Organizations such as the DCIA are preparing workers for the infrastructure industry and combating a skilled labor shortage
By Dr. Unique Morris-Hughes
After a cycle of working and then experiencing unemployment, D.C. resident Darrin Williams turned to the D.C. Department of Employment Services for job development training that would lead to career stability. He applied and successfully completed an apprenticeship as a welder for the D.C. Department of Public Works, through our Learn Earn Advance Prosper (LEAP) program. Once the DC Infrastructure Academy (DCIA) opened, he became interested in training that would place him in the infrastructure industry, where the average wage is $50 an hour.
For Infrastructure Week, DCIA celebrated the opening of our utility training yard with our partner PEPCO/Exelon. Williams, who is now a full-time employee with PEPCO, expressed his gratitude for DCIA as the Academy prepared him for not just a job, but a career in the utility field, that allows him to support his family and enjoy life comfortably.
The District of Columbia is at the center of opportunity and on the corner of innovation. New advancements in technology, infrastructure, and sustainability have assisted in the way our city is preparing its workforce and creating a pipeline of talent. We are investing in education and training that is preparing our residents and communities for careers of the future and to secure jobs with family-sustaining wages.
Infrastructure academies are not new ideas as cities such as Chicago and Philadelphia and the state of Georgia have created facilities that serve as a launch pad for many job seekers. As 2.7 million infrastructure workers are expected to retire or leave their jobs over the next decade, the District of Columbia has set the bar even higher by creating the first infrastructure hub that touches across the industry.
One year ago, Mayor Muriel Bowser opened the DCIA three years ahead of the 2021 goal. At the time DCIA was created, the District was seeing 50 percent of infrastructure job openings going unfilled. The academy has become instrumental in fulfilling the high-demand for qualified professionals within the District of Columbia’s infrastructure industry.
Aligning with Mayor Bowser’s mission in creating a fair shot for Washingtonians to obtain economic prosperity through expanding job and workforce training opportunities, DCIA has seen more than 2,000 residents visit the academy since its opening. DCIA plays a critical role as nearly 70 percent of DCIA applicants are from communities that experience a high unemployment rate.The successful completion of DCIA programs for residents in these communities is crucial as more trainees are hired for full-time employment, assisting in driving the unemployment rate down in these communities.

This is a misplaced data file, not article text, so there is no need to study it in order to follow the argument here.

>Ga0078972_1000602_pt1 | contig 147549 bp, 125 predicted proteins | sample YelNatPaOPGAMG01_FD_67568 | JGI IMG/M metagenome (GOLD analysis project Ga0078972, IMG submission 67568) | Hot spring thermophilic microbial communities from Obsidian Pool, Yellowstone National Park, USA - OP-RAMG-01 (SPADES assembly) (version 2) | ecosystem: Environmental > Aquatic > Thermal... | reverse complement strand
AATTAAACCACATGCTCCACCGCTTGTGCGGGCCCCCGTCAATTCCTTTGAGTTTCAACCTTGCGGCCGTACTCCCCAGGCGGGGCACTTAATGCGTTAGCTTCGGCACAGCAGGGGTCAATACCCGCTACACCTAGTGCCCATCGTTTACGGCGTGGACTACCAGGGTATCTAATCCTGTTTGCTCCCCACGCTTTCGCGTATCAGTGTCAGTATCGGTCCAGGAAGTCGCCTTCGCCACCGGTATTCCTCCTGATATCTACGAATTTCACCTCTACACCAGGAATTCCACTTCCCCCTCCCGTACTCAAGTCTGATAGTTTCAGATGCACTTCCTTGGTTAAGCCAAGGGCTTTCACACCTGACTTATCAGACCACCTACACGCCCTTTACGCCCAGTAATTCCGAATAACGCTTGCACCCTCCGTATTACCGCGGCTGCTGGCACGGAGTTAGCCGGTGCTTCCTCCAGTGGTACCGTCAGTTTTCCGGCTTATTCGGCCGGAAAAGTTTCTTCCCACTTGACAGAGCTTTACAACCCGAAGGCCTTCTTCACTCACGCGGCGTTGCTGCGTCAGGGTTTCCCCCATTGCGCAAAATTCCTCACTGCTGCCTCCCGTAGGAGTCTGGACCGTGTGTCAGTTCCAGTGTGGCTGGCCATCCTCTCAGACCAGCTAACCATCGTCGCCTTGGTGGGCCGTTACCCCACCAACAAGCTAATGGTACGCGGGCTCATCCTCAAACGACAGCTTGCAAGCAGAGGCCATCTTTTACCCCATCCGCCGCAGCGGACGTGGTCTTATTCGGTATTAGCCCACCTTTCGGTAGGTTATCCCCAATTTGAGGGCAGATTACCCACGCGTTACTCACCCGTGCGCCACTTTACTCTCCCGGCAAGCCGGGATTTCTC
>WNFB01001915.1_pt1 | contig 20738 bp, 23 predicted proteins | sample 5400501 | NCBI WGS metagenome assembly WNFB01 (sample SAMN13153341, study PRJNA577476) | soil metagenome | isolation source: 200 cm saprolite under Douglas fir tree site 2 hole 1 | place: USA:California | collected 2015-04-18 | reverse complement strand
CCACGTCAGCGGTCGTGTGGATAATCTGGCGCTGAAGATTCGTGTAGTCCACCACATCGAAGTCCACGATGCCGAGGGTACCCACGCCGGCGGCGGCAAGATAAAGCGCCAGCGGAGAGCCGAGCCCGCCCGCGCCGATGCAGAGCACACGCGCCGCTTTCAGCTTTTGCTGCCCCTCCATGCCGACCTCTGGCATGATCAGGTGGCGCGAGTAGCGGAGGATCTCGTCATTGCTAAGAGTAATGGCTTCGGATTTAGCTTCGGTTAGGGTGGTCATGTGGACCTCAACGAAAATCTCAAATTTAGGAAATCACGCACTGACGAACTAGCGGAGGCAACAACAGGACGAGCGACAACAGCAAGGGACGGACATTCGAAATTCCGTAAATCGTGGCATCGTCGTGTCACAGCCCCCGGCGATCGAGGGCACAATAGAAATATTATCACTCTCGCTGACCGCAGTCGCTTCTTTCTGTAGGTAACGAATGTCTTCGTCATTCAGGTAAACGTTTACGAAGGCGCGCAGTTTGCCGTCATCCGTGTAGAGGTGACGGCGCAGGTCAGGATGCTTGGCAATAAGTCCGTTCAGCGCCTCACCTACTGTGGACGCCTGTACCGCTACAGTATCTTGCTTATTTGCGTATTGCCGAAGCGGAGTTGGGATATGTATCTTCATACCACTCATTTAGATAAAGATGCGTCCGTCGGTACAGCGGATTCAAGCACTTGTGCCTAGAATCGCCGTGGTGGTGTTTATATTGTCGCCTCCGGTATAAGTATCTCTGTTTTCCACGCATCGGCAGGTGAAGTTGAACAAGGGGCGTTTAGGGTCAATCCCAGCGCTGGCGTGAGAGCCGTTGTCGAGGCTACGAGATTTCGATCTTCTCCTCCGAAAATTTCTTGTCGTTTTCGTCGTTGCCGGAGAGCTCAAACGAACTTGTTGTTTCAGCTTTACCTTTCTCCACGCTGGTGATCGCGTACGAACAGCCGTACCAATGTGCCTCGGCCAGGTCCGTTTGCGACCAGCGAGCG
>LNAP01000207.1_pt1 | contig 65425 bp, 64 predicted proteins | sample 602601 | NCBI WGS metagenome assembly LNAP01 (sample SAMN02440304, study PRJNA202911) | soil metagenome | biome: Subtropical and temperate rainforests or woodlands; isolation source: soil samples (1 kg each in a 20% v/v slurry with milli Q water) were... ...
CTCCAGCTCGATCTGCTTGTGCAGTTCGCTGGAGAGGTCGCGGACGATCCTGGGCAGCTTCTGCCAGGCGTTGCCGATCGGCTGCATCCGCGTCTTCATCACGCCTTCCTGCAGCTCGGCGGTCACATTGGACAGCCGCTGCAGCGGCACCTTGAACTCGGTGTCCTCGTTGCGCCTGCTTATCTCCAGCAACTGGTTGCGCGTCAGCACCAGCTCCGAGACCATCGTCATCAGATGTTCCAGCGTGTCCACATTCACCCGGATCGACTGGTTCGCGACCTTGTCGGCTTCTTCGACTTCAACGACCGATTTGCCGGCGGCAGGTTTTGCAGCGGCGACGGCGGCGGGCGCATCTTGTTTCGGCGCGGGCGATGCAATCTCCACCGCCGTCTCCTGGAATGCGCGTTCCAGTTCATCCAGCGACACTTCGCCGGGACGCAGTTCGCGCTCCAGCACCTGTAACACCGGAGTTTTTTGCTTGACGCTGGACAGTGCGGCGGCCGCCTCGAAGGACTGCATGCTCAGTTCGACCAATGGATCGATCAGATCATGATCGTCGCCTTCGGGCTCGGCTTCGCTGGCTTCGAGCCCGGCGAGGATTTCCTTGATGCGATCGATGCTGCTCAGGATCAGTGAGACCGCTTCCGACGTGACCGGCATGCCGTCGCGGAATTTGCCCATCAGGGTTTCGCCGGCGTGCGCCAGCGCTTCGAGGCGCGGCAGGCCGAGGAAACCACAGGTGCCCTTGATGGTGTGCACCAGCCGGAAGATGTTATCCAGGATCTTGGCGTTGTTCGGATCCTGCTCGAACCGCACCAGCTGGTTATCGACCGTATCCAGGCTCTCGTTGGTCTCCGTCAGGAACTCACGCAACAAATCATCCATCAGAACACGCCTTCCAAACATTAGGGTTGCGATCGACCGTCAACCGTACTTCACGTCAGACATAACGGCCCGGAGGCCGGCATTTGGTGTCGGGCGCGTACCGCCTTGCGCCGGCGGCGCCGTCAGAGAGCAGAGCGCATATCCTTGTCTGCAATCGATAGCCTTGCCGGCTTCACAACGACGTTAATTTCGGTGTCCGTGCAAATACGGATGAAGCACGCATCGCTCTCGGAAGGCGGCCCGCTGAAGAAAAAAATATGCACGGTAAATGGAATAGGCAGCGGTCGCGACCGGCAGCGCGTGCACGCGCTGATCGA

As the infrastructure industry continues to experience rapid growth across the nation, in the District of Columbia, we know how important it is to have employees that are trained, skilled, and eager to contribute to making the District a more sustainable city.
We are already seeing the benefits of the Academy. Trainees who have completed our Solar Works DC program, an initiative in partnership with the D.C. Department of Energy and Environment, obtain full-time employment after receiving 12 weeks of hands-on experience when it comes to solar panel installation. The benefit is two-fold as homeowners are seeing a reduction in their energy bill, by saving up to 90 percent.
Within the year we have continuously added training courses as we form new partnerships with fellow District government agencies and private companies. One of our partners from the beginning, Washington Gas, has expanded their programming to include a cohort that will train participants specifically for jobs with the utility company and their subcontractors.
Earlier this year, Mayor Bowser announced a partnership between DCIA and Ford and Argo AI, an artificial intelligence company, affording residents the opportunity to train for jobs in the autonomous vehicle industry.
Establishments such as infrastructure academies are helping to accelerate the efforts to fill in the workforce gap in the industry. For the District, DCIA is able to tap into our talented pool of eager job seekers who have completed training at the academy and connect them to government and private sector employers who keep the lights running, the roads smooth and our transportation system flowing. In other words, District residents are contributing to the operation of the city.
While we continue to expand on workforce training opportunities and career services offered at DCIA, we know how important it is to invest in our workforce as the larger goal of the academy is ensuring our residents are prepared to compete locally and globally for careers that lead to job and financial security.